Full principles and criteria for good practice
The six guiding principles of Forest School are given below. Criteria for good practice relating to each are listed directly underneath.
Principles and criteria for good practice
Principle 1: Forest School is a long-term process of frequent and regular sessions in a woodland or natural environment, rather than a one-off visit. Planning, adaptation, observations and reviewing are integral elements of Forest School.
• Forest School takes place regularly, ideally at least every other week, with the same group of learners, over an extended period of time, if practicable encompassing the seasons.
• A Forest School programme has a structure which is based on the observations and collaborative work between learners and practitioners. This structure should clearly demonstrate progression of learning.
• The initial sessions of any programme establish physical and behavioural boundaries as well as making initial observations on which to base future programme development.
Principle 2: Forest School takes place in a woodland or natural wooded environment to support the development of a relationship between the learner and the natural world.
• The woodland is ideally suited to match the needs of the programme and the learners, providing them with the space and environment in which to explore and discover.
• A Forest School programme constantly monitors its ecological impact and works within a sustainable site management plan agreed between the landowner/ manager, the forest school practitioner and the learners.
• Forest School aims to foster a relationship with nature through regular personal experiences in order to develop long-term, environmentally sustainable attitudes and practices in staff, learners and the wider community.
• Forest School uses natural resources for inspiration, to enable ideas and to encourage intrinsic motivation.
Principle 3: Forest School aims to promote the holistic development of all those involved, fostering resilient, confident, independent and creative learners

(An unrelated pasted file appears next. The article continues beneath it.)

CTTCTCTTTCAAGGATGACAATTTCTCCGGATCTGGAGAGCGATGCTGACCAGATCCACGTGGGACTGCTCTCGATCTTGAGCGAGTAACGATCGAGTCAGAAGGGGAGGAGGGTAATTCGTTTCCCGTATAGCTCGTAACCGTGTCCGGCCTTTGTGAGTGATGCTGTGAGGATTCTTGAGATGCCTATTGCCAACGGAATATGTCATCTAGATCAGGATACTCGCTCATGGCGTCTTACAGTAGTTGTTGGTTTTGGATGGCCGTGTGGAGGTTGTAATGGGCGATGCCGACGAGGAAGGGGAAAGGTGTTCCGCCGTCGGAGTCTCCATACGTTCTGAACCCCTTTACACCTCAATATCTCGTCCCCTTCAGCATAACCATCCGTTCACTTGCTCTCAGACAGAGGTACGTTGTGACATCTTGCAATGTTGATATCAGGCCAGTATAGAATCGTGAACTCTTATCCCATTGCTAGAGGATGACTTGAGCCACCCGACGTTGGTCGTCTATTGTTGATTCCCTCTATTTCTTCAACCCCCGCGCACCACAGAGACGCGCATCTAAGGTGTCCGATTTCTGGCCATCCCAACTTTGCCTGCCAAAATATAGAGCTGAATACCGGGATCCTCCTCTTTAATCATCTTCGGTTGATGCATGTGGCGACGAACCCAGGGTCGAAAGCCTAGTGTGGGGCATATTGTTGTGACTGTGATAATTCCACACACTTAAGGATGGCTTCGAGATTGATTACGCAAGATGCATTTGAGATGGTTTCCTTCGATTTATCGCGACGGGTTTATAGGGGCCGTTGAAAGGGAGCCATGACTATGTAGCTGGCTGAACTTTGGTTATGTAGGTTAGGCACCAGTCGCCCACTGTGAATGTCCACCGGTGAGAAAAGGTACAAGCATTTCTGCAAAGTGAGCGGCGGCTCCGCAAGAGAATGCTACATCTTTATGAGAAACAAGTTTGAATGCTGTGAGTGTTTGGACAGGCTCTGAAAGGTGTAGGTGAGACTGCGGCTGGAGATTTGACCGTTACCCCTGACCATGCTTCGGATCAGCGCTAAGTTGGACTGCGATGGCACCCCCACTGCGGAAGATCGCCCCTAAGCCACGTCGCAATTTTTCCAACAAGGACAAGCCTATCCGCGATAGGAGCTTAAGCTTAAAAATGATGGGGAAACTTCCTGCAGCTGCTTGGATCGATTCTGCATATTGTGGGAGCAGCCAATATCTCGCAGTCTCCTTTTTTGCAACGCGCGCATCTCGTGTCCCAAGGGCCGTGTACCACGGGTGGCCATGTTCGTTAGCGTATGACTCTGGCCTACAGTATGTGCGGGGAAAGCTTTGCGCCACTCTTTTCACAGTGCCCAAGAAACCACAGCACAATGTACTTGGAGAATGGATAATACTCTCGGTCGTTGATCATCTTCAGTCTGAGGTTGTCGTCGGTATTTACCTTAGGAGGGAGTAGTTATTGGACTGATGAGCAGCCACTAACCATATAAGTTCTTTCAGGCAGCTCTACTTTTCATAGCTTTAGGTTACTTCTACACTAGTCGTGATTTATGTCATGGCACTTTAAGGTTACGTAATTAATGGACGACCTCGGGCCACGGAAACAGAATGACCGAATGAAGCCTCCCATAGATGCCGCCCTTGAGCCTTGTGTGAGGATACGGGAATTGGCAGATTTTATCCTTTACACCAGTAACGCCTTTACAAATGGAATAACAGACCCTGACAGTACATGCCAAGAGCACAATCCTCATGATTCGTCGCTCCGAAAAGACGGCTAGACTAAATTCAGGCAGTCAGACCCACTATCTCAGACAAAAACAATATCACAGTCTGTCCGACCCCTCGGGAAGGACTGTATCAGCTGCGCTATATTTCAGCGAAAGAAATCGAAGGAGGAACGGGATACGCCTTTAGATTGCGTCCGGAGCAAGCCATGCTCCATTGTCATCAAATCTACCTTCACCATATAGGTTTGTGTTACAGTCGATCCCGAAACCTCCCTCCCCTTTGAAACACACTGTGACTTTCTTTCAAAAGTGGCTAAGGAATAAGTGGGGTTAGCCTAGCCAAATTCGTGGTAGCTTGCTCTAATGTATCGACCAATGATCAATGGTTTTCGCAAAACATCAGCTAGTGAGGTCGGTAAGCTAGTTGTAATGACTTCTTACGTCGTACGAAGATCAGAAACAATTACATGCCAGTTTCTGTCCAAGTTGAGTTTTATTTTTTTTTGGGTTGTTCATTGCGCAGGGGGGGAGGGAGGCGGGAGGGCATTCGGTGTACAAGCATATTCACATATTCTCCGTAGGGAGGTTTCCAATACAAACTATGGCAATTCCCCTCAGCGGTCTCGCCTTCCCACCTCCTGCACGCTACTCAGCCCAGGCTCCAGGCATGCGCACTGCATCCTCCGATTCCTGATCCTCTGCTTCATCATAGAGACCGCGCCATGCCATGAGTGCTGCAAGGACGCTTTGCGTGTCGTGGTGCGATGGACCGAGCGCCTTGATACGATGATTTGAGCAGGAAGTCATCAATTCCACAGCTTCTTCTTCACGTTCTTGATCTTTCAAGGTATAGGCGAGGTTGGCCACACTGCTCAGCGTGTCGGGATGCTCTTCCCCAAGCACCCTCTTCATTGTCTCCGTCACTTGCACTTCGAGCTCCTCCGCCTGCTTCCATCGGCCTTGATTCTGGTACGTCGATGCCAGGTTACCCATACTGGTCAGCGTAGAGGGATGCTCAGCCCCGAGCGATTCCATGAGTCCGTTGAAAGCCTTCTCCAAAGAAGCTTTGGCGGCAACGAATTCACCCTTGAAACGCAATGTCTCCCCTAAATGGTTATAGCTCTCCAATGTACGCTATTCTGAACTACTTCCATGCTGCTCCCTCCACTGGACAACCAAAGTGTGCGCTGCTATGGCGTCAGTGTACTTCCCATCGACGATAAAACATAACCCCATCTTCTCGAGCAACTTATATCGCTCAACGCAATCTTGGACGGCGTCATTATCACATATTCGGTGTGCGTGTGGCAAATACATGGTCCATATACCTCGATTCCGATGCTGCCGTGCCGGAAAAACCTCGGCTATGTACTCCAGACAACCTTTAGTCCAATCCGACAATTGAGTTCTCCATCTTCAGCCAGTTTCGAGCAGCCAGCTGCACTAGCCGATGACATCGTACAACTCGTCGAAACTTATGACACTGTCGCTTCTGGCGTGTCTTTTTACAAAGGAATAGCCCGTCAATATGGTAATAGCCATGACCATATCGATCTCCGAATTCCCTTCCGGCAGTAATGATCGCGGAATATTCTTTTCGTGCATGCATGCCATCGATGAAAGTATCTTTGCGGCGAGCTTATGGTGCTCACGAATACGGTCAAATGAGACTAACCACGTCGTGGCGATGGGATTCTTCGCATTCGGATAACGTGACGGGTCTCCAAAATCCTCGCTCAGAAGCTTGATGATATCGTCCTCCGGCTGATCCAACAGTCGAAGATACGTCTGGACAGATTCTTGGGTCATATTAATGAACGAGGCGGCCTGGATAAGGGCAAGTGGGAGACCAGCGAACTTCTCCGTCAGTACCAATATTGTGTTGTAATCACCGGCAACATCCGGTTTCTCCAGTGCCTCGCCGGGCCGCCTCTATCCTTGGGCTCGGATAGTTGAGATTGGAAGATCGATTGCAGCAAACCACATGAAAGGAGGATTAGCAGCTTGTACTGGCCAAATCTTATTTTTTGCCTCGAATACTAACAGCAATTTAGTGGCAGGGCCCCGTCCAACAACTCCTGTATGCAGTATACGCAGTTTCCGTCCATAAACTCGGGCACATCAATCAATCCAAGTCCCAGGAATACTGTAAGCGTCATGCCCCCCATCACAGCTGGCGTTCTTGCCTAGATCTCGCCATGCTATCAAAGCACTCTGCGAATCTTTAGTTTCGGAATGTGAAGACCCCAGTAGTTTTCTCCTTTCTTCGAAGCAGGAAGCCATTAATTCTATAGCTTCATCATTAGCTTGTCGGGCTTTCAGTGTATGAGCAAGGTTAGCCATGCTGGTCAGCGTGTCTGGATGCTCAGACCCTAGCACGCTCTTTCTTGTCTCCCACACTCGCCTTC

• Forest School programmes aim to develop, where appropriate, the physical, social, cognitive, linguistic, emotional, social and spiritual aspects of the learner.
Principle 4: Forest School offers learners the opportunity to take supported risks appropriate to the environment and to themselves.
• Forest School opportunities are designed to build on an individual’s innate motivation, positive attitudes and/or interests.
• Forest School uses tools and fires only where deemed appropriate to the learners, and dependent on completion of a baseline risk assessment.
• Any Forest School experience follows a Risk–Benefit process managed jointly by the practitioner and learner that is tailored to the developmental stage of the learner.
5. Forest School is run by qualified Forest School practitioners who continuously maintain and develop their professional practice.
• Forest School is led by qualified Forest School practitioners, who are required to hold a minimum of an accredited Level 3 Forest School qualification. Find more information on Forest School qualifications here.
• There is a high ratio of practitioner/adults to learners.
• Practitioners and adults regularly helping at Forest School are subject to relevant checks into their suitability to have prolonged contact with children, young people and vulnerable people.
• Practitioners need to hold an up-to-date first aid qualification, which includes paediatric (if appropriate) and outdoor elements.
• Forest School is backed by relevant working documents, which contain all the policies and procedures required for running Forest School and which establish the roles and responsibilities of staff and volunteers.
• The Forest School leader is a reflective practitioner and sees themselves, therefore, as a learner too.
6. Forest School uses a range of learner-centred processes to create a community for development and learning
• The Practitioner models the pedagogy, which they promote during their programmes through careful planning, appropriate dialogue and relationship building.
• Play and choice are an integral part of the Forest School learning process, and play is recognised as vital to learning and development at Forest School.
• Forest School provides a stimulus for all learning preferences and dispositions.
• Reflective practice is a feature of each session to ensure learners and practitioners can understand their achievements, develop emotional intelligence and plan for the future.
• Practitioner observation is an important element of Forest School pedagogy. Observations feed into ‘scaffolding’ and tailoring experiences to learning and development at Forest School.